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Code.nasa.gov (nasa.gov)
218 points by WD-42 on Mar 9, 2015 | hide | past | web | favorite | 28 comments



From the article:

>>libSPRITE defines engineering units as types (i.e., Meters or Radians instead of double or int).

I guess experience is a harsh teacher.[1]

[1]http://en.wikipedia.org/wiki/Mars_Climate_Orbiter#Cause_of_f...


Worth noting that F# has language-support for Units of Measures and countless new languages have come since 2008 without that in mind.


Added in Java 8 as one of its pluggable type systems: http://types.cs.washington.edu/checker-framework/current/che...


Ok, that's awesome.


> Worth noting that F# has language-support for Units of Measures

I had no idea. That is crazy cool. Do you have any recommended resources for learning how this works behind the scenes?

(I tried implementing something similar in Swift, without knowledge of prior examples, so probably ended up doing it in a really dumb way. I tried using structs ('Quantities') containing the underlying value and also dimensional information, and then enabling mathematical operations using operator overloading and generics. I'd love to know of a better/"proper" way of implementing it though. The big unknown for me was the best underlying type/data structure to use to represent SI dimensions, including fractional dimensions, and that would allow them to be combined algebraically. Might just have to have another go this weekend following F#'s example!)

Edit: found this paper if anyone's interested http://research.microsoft.com/en-us/um/people/akenn/units/CE...


> I had no idea. That is crazy cool. Do you have any recommended resources for learning how this works behind the scenes?

http://fsharpforfunandprofit.com/posts/units-of-measure/

The units are lost at runtime and are used for static type checking only. So if you were to consume an F# lib from C# (for example) then you wouldn't have a such strong system. Hopefully one day they'll end up as part of the CLR so it can be enforced at runtime too.


"Scientific and Engineering C++" by Barton and Nackman had a good example of doing units in C++ using templates. This blog post describes the basic approach http://learningcppisfun.blogspot.com/2007/01/units-and-dimen...


I just interned with the guy responsible for libSPRITE last summer at the Marshall Spaceflight Center in Huntsville. Kind of awesome to see he open sourced it. He really was hoping to get approval to do so.

I used his library for my internship. Cool stuff. And he was a great teacher.


Clicked on https://github.com/nasa/libSPRITE, but as of now the repo contains only a README with a "Coming Soon!" note... :/ dated 1 Dec 2014, so 3 months ago already...


Gah, how many different times has unit incompatibility hit our space program now?


> Meters or Radians instead of double or int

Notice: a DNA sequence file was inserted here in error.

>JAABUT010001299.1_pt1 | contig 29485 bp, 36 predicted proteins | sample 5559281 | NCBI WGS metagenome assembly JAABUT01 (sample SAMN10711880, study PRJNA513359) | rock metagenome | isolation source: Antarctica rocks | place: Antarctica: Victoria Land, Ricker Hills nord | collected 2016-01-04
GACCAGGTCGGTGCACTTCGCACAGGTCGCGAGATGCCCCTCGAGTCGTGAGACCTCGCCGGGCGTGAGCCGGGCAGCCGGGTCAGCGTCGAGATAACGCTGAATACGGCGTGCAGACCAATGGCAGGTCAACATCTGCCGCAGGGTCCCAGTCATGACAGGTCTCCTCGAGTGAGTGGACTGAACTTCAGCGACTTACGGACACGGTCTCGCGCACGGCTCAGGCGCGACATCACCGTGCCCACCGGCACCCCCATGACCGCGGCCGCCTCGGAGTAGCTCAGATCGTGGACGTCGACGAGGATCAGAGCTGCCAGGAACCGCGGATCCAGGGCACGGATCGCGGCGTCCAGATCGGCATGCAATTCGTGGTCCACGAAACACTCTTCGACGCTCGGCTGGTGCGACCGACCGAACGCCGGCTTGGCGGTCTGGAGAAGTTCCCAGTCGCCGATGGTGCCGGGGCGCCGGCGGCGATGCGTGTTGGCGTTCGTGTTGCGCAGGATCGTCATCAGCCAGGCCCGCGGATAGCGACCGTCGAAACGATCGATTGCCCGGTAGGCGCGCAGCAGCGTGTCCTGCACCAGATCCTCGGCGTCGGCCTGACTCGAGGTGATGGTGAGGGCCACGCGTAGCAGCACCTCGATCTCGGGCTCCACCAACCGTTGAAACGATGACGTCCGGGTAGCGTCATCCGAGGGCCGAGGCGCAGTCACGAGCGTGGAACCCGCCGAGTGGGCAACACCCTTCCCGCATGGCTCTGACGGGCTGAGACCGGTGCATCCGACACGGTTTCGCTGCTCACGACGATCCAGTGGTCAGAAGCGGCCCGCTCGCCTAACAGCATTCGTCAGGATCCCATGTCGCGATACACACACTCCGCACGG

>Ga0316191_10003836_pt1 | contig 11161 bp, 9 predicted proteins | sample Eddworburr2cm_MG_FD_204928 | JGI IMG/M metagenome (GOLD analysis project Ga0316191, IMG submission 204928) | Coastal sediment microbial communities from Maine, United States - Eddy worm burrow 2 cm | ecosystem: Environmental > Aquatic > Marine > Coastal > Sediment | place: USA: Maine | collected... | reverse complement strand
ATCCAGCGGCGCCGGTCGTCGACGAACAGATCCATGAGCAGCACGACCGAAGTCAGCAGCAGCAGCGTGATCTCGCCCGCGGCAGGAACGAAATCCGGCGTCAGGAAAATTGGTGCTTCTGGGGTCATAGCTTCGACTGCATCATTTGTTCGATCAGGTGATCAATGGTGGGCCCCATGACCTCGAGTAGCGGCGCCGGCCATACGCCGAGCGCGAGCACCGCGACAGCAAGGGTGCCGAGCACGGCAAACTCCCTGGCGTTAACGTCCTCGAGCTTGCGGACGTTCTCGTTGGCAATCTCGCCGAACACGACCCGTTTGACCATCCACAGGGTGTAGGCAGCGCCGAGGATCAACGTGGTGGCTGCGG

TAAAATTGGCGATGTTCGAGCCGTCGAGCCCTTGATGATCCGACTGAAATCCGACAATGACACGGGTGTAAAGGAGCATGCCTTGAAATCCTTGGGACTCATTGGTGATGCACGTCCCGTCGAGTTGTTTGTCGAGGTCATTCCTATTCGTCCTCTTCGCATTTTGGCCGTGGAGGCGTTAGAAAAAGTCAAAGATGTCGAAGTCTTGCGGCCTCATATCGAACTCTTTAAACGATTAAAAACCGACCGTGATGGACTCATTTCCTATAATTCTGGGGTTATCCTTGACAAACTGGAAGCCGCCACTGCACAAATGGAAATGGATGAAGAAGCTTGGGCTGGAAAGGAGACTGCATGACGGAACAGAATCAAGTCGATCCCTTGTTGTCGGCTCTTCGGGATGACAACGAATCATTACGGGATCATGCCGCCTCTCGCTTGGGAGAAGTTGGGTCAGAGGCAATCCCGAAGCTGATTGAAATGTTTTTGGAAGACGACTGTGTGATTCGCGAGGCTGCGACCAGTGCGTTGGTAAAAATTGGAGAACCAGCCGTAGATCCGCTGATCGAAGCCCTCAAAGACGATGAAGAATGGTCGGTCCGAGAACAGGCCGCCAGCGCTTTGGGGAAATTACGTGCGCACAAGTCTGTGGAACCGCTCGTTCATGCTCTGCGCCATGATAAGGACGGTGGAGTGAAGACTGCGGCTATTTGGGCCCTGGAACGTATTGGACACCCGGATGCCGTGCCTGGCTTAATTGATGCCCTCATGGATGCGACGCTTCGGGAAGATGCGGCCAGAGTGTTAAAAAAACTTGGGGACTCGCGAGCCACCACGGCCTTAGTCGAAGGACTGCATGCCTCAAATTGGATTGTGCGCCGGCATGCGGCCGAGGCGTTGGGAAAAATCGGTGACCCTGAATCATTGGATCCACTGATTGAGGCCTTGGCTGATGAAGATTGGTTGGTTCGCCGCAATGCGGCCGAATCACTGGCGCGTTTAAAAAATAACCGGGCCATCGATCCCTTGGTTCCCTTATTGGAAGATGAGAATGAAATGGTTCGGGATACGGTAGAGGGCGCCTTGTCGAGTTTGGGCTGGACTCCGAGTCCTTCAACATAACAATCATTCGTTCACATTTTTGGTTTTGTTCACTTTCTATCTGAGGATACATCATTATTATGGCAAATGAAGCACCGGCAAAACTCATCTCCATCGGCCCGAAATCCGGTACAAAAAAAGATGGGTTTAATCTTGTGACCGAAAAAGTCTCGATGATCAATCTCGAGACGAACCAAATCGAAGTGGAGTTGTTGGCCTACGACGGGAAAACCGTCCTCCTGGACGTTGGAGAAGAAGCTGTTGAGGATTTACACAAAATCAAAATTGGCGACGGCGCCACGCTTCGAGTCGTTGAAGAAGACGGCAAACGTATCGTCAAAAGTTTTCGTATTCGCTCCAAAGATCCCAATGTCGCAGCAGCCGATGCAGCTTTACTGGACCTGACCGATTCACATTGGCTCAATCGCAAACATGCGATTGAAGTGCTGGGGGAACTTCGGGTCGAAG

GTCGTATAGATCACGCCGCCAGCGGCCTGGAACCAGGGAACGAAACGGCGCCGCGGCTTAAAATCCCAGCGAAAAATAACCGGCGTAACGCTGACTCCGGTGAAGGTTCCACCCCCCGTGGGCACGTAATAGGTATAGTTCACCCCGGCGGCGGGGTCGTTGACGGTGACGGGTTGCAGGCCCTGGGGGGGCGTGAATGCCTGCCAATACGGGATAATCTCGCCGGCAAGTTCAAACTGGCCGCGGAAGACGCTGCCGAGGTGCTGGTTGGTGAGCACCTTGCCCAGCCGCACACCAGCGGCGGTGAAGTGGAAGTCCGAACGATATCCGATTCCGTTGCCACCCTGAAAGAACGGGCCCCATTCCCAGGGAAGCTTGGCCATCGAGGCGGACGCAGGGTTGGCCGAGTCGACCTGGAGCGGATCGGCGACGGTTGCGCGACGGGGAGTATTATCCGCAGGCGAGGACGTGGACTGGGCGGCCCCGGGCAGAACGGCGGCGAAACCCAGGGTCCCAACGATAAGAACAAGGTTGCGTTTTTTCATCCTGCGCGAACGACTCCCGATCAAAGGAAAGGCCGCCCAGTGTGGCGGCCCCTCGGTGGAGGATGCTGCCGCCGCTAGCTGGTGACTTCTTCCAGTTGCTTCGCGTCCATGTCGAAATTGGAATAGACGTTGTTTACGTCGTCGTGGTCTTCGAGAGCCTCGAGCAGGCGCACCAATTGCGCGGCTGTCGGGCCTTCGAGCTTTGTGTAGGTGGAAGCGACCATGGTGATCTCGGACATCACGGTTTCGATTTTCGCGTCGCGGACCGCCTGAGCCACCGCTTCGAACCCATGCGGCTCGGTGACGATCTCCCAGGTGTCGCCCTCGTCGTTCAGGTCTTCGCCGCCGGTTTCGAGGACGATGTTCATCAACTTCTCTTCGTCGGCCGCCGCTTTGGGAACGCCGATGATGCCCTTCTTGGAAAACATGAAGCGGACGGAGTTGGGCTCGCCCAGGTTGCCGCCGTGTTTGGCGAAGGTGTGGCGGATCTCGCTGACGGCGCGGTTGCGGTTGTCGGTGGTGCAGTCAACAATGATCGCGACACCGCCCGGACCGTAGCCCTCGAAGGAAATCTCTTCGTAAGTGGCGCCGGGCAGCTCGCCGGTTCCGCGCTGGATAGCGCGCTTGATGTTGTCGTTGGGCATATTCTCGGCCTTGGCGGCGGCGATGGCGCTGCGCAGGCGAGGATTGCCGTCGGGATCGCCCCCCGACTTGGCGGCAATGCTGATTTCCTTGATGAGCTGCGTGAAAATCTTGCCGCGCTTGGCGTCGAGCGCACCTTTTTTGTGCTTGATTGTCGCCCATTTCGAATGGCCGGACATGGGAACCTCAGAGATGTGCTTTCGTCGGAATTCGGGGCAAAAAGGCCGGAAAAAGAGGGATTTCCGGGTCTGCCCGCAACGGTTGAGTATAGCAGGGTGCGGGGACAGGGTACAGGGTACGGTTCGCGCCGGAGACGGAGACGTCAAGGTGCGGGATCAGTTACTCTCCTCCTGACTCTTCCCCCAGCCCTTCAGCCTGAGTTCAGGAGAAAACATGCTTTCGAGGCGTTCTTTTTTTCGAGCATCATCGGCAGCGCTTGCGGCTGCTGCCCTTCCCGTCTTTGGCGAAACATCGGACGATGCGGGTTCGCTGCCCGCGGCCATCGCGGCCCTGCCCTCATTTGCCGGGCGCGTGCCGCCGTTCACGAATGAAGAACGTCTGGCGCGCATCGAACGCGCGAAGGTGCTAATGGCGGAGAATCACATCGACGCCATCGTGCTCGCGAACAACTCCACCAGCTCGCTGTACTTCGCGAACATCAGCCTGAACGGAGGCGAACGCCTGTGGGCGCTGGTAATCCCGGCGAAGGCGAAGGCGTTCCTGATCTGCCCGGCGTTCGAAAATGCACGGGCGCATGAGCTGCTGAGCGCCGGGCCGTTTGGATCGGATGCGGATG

I was just thinking I've seen that at my job, but then I noticed [1] is my employer, heh.


I currently work on one of these: https://github.com/OpenMDAO/OpenMDAO-Framework

It looks like the fork linked to on code.nasa.gov is a few years behind.


OpenMDAO is cool, have an upvote!


It's refreshing to see a page about development & code which has some soul to it. So often now everything is presented either on Github's clean, dry interface or on an external page doing its very best to lack any personality.


https://github.com/nasa/code.nasa.gov hasn't been updated in years - if at least 1 or 2 people are interested in updating it quarterly I'll pitch in and set something up on aws. Would be nice to add a discussion board for each item too.


The awesome Java PathFinder[1] (a model checker for Java) seems to be missing.

[1] http://babelfish.arc.nasa.gov/trac/jpf


I find the cFE , http://sourceforge.net/projects/coreflightexec/files/cFE-6.4... pretty interesting - used as a base for actual spacecraft software, such as the LRO, LADEE, ATLAS and many others.



I dislike that they link to the full legal license without explanation or comment. I cannot read legal it makes my brain hurt. As a commercial closed-source software developer (aka leech) I just want to know can I use it?


See https://en.wikipedia.org/wiki/NASA_Open_Source_Agreement

OSI says it's an open source license, but FSF says no. In your case, I'd say you're in the clear, since you're clearly making an “original creation” in NASA terms.

Does anyone know why NASA's open source code isn't in the public domain like it's supposed to be [0]?

[0] https://en.wikipedia.org/wiki/Copyright_status_of_work_by_th...


>Does anyone know why NASA's open source code isn't in the public domain like it's supposed to be?

That only applies to works done by federal employees. Most of the coding is probably done by contractors, who are not required to release their work under public domain. However, it seems NASA might have made it a part of the contract to release the code under an open source license.


Exactly what we needed for our Kerbal Space Program softwares!


How long has NASA had this project and subdomain up?


unreadable with JS disabled ... wonder why that is


Because they're using AngularJS, apparently.


At first sight, I read code.NSA.gov. I had to read it at least 3 times to see it was NASA.


This is truly awesome.


You guys wanna make sure it crashes at run-time?




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